“Some degree of inequality in income and wealth, of course, would occur even with completely equal opportunity because variations in effort, skill, and luck will produce variations in outcomes.”

“I think it is appropriate to ask whether this trend is compatible with values rooted in our nation’s history, among them the high value Americans have traditionally placed on equality of opportunity.”

“Business students are very oriented to playing a role in the real world and accomplishing something, not training themselves to be scholars and contribute to the literature.”

“Economists are not certain about many things.  But we are quite certain that a college diploma or an advanced degree is a key to economic success.”

“It seems to me that women have made an awful lot of progress, but they probably remain underrepresented at the highest levels of most organizations, for a variety of reasons.  And it’s probably going to take a long time to change that.”

“I hope other women will have the same opportunities that I’ve had.  I’ve been an economist for over 40 years.  There has been considerable progress in increasing gender and ethnic diversity in the field.”

“Economics is a subject that really relates to core aspects of human well-being, and there’s a methodology for thinking about these things.  This was a very appealing combination to me.  Market systems are capable of massive breakdowns that can result in long, devastating periods of high unemployment.  And I felt that economists had really learned something about how to address that.”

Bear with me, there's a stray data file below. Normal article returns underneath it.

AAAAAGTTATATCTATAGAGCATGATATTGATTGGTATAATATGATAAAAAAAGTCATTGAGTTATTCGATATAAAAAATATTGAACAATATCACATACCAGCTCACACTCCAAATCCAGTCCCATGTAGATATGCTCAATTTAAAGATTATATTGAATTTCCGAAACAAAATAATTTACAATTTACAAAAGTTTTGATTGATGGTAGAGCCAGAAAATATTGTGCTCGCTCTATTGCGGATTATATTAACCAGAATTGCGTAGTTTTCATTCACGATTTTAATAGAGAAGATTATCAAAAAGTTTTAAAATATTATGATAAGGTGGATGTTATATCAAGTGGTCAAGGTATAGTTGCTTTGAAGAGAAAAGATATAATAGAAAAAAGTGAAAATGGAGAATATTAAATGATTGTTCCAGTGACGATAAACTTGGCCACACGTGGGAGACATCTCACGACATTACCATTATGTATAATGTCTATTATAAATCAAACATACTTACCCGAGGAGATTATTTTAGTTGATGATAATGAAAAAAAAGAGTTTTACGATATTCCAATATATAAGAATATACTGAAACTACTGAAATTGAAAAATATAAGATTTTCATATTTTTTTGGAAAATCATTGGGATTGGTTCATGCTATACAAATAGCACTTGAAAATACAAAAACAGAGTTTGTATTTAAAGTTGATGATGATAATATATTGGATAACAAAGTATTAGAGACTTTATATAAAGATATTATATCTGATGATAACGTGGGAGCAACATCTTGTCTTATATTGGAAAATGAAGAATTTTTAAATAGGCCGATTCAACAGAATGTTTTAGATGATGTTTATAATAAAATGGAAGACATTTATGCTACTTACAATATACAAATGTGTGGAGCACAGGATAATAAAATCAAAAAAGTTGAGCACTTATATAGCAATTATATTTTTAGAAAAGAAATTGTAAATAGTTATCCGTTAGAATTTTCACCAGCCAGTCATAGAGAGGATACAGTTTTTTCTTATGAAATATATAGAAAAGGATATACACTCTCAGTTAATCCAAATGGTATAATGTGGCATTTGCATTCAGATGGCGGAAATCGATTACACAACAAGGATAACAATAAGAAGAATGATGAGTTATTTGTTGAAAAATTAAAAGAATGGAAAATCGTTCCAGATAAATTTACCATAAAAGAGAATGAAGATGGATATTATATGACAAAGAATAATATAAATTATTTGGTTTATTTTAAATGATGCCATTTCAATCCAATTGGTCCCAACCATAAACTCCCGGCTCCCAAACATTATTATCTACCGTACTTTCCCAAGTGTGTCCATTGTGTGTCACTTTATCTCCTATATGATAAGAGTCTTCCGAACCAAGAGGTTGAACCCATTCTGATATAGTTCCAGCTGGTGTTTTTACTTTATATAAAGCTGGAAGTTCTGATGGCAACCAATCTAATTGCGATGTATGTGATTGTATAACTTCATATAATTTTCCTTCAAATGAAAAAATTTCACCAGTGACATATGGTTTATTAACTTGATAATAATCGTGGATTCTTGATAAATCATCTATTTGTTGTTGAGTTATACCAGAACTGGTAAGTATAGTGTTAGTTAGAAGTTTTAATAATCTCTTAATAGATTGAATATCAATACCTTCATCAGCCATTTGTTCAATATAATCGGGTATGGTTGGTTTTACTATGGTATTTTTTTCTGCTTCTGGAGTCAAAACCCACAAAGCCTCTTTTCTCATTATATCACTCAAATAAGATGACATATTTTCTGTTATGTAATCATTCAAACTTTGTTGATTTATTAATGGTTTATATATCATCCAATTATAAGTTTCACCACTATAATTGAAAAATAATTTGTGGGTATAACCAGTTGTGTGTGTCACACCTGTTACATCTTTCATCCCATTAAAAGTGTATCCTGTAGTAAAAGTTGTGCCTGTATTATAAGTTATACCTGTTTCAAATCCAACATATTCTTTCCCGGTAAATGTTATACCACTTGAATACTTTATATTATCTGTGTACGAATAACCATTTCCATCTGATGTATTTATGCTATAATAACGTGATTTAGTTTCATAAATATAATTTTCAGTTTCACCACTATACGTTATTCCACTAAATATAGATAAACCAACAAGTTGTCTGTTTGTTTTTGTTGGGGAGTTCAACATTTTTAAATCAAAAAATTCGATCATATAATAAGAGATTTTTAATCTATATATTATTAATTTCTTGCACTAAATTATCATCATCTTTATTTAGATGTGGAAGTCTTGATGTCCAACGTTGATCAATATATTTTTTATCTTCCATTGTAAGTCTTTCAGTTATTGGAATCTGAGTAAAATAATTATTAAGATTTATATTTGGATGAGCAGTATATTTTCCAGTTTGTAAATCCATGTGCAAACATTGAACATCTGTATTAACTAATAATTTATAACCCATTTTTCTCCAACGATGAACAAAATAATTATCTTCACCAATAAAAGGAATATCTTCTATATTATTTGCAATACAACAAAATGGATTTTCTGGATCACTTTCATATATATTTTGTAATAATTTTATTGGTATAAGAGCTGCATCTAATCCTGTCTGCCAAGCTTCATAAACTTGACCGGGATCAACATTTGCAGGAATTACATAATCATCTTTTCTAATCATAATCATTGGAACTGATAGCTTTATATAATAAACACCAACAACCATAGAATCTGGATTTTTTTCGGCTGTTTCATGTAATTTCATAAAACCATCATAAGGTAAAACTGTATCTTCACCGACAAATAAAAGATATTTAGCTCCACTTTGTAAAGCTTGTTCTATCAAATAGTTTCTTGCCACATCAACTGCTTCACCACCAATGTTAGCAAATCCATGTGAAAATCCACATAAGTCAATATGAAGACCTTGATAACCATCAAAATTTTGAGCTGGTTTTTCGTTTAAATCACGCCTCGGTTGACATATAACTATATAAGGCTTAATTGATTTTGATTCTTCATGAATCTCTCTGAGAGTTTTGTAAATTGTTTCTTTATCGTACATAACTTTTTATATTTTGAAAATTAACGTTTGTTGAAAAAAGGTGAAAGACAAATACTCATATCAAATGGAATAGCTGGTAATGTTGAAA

“Strapped by tight credit and plummeting sales, businesses have overhauled the way they manage supply chains, inventory, production practices and staffing.”

“Stores don’t order merchandise unless they think they can sell it right away.  Manufacturers and builders don’t produce unless they have buyers lined up.  My business contacts describe this as a paradigm shift and they believe it’s permanent.”

“Long-term unemployment can make any worker progressively less employable, even after the economy strengthens.”

“Individuals out of work for an extended period can become less employable as they lose the specific skills acquired in their previous jobs and also lose the habits needed to hold down any job.”

“I am anxious to fix welfare.  There has to be more training and child care.”

“My father was a family doctor, and both he and my mother lived through the Depression.  I heard a lot of stories about it.  I came to understand the effect that unemployment could have on people in human terms.”

“[While serving as Chair of the Federal Reserve] The job, isn’t just about fighting inflation or monitoring the financial system.  It’s about trying to help ordinary households get back on their feet and about creating a labor market where people can feel secure and work and get ahead.”

“Well, I’ve tried to do a good job, and I suppose a theme of my life is that I try to be prepared and to get good grades.  Yes, I do want to show that women can perform well in these positions.”

“So we all can succeed.”

Cory Johnson: your momma’s neighbor’s side chick’s last Uber Eats delivery guy’s third-favorite blogger. Here’s how he makes millions of dollars blogging without being bothered.